TORONTO — For Max Marmer, United Synagogue Youth – the high school affiliate of the United Synagogue of Conservative Judaism – has been a “second family.
“It has given me so many lifelong friends, and so many different experiences,” he said.
Now, in his new role as regional youth director for the Eastern Canada Region of United Synagogue Youth (ECRUSY), the 21-year-old York University administrative studies student wants to provide the same kind of experience he had to youngsters across eastern Canada.
Marmer’s responsibilities include pre-teen and teen programming for students in grades 5 to 8 (Kadima) and grades 9 to 12 (USY). ECRUSY (online at ecrusy.org) holds at least four regional conventions and Shabbatons each year and also sends teens to USY’s international convention every December.
Local programs such as snow tubing and movie nights usually include a social action or Israel awareness aspect, Andy Pascoe, chair of USCJ’s eastern Canada youth commission, told The CJN.
ECRUSY extends east to Halifax, but active chapters are concentrated in Ontario at USCJ-affiliated synagogues – three in Toronto, and one each in Hamilton, Kingston, London and Ottawa. Teens can join USY as individual members if their synagogue doesn’t have an active chapter.
Marmer’s predecessor, Rabbi Irit Printz, was director until last August. Having worked as interim director until formally starting as director Jan. 16, Marmer said his short-term goal is to ensure that the rest of the programming year runs smoothly.
A broader goal is “helping our teens find their own personal connection to Judaism.”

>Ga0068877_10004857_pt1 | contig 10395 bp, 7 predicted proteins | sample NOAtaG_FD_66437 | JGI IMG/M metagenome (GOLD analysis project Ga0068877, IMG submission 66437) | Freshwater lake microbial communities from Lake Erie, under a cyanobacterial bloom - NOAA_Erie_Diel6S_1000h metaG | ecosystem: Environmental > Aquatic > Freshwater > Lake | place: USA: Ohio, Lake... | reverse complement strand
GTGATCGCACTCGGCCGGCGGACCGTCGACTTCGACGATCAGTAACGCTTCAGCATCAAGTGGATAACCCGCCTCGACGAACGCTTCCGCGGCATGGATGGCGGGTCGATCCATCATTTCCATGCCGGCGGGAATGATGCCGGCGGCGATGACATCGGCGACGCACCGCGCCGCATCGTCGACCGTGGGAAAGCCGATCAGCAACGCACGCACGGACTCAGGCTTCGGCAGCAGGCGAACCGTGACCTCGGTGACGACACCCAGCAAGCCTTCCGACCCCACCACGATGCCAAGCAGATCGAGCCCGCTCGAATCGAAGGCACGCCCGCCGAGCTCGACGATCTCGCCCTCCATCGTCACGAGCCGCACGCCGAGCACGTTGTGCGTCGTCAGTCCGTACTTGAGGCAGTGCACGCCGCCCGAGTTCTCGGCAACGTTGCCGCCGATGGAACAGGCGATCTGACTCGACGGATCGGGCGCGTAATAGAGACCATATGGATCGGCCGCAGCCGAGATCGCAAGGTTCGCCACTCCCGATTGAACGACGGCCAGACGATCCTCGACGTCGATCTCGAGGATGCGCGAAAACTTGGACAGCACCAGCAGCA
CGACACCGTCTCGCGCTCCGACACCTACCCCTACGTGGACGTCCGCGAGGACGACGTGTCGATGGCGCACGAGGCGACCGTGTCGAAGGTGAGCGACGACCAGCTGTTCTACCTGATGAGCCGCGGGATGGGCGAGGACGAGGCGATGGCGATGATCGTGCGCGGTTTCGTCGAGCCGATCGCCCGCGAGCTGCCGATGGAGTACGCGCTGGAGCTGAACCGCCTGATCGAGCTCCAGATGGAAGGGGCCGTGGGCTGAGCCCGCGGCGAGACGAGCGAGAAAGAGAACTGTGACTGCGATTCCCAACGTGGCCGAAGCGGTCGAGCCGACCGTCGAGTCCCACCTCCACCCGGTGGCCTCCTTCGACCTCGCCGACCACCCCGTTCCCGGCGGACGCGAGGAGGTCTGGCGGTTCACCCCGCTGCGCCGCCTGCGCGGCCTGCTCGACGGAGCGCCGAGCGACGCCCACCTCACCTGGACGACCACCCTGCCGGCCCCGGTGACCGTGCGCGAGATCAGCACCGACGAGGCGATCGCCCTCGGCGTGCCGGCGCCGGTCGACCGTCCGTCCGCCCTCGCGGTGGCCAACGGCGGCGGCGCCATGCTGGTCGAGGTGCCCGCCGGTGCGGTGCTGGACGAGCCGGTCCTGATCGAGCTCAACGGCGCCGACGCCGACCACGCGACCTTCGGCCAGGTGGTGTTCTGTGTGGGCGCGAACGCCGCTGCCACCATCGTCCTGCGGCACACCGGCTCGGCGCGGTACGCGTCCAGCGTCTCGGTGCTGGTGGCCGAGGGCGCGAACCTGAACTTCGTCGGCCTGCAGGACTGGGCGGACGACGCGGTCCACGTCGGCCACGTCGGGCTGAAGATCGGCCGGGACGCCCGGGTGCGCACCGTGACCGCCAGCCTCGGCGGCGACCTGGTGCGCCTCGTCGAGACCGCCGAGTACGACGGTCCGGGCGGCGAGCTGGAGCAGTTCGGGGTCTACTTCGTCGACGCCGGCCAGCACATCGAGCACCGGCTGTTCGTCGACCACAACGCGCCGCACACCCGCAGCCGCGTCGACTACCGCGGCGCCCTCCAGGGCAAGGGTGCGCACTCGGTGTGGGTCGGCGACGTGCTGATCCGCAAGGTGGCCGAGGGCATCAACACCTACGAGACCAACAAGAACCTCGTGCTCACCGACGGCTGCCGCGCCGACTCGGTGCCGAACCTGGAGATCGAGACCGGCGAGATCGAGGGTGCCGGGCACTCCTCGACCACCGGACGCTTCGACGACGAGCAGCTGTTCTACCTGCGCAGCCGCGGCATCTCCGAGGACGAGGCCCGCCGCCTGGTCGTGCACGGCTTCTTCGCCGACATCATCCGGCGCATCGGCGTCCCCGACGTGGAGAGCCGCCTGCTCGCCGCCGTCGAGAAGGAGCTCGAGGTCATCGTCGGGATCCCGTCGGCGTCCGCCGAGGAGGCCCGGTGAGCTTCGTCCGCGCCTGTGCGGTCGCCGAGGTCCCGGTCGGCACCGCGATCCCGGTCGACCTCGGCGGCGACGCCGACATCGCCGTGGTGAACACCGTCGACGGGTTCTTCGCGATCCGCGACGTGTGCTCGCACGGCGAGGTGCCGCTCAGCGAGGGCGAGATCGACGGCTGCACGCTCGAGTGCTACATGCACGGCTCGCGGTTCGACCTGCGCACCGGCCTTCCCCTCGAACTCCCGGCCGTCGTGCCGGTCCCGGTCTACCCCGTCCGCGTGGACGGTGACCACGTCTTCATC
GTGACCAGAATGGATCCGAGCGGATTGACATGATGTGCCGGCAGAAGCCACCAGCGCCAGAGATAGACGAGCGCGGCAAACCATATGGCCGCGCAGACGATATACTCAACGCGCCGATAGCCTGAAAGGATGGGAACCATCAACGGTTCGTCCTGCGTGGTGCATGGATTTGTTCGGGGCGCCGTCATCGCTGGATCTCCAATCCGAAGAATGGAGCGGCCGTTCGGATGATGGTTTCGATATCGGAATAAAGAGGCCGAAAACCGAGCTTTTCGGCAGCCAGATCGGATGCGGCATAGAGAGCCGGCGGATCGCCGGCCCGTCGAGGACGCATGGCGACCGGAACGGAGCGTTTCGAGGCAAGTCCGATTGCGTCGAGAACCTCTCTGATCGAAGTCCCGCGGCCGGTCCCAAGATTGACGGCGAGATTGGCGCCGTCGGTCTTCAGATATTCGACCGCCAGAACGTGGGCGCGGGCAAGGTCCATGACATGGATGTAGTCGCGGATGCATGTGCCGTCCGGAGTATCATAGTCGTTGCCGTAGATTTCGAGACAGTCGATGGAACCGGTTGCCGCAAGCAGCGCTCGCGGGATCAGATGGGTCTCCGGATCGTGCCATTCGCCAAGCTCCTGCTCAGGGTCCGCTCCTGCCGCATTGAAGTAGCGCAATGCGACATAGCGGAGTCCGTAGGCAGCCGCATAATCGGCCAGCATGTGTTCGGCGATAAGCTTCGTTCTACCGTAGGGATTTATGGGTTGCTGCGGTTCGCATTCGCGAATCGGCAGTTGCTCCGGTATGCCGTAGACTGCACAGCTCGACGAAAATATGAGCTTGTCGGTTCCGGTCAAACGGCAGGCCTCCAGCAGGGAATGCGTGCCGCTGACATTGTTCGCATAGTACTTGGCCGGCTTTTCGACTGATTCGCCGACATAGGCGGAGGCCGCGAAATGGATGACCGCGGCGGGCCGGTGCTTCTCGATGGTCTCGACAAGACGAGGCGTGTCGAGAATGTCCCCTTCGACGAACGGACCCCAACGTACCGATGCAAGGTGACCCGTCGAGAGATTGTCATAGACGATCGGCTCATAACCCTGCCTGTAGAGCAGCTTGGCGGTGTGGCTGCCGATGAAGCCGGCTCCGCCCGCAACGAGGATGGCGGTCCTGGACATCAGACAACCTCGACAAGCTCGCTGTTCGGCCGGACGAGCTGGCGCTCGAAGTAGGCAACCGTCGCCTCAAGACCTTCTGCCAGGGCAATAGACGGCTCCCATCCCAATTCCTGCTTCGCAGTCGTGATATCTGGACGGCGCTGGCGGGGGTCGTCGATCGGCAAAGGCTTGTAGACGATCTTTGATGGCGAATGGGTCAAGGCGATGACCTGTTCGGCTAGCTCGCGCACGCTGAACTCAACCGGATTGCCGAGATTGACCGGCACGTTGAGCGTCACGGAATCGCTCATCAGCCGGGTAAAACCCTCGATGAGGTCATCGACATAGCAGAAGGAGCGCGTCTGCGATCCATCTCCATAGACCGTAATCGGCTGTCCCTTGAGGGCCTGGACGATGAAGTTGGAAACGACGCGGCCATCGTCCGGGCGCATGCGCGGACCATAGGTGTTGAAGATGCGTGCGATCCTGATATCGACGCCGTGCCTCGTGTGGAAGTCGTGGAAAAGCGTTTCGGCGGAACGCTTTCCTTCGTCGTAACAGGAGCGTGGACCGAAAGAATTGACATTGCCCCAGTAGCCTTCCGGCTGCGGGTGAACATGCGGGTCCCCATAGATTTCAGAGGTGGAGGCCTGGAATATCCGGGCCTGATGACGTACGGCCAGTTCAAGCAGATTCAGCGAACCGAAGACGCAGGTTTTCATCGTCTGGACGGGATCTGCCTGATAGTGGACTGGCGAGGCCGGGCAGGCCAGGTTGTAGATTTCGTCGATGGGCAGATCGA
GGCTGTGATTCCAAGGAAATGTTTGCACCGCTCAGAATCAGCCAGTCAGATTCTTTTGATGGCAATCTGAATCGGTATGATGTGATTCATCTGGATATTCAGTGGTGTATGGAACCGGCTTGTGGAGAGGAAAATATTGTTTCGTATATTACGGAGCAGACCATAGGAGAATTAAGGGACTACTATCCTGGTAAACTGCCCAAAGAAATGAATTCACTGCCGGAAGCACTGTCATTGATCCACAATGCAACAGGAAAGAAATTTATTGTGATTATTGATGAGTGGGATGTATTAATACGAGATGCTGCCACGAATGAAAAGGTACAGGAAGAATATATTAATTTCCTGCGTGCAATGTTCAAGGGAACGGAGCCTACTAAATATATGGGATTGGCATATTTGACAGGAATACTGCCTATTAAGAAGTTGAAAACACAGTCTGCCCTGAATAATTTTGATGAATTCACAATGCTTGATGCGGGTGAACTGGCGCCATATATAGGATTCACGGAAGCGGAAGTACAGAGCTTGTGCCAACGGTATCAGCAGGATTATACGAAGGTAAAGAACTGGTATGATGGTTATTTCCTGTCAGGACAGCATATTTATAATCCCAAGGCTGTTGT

The next regional convention runs Feb. 8 to 10 at Marmer’s home shul, Shaar Shalom Synagogue in Thornhill, where he began attending programs as a young child.
Because he never went to Jewish day school, Marmer’s involvement in the programs connected him to Jewish kids his age and solidified friendships with them, he said.
“It also gave me more of an opportunity to learn about the Jewish religion and Jewish culture… I think that aside from my bar mitzvah, the first time I read Torah was in USY, and actually my first aliyah before I had my bar mitzvah was part of a USY convention. It solidified my connection very early on, I think.”
As well, he honed his leadership skills in the organization, eventually becoming USY’s international communications vice-president.
For the last 2-1/2 years, Marmer served as youth co-ordinator at Shaar Shalom. Concurrently, he was also a staff adviser for ECRUSY at regional and international USY events.
As well, he was a Kadima adviser in London, when he attended the University of Western Ontario for a year before transferring to York.
Marmer said he likes to think USY programs “provide a safe space for teens to feel comfortable to express themselves. Nowadays, especially, teens are hit with so many different challenges in their lives.”
Part of his work with youngsters, including summer day camp experience, has included a focus on anti-bullying “and trying to encourage kids to support their fellow teens and fellow youth.”
In a USCJ press release, Pascoe said that Marmer “brings tremendous enthusiasm, terrific experience and a great track record of success in working with young people.”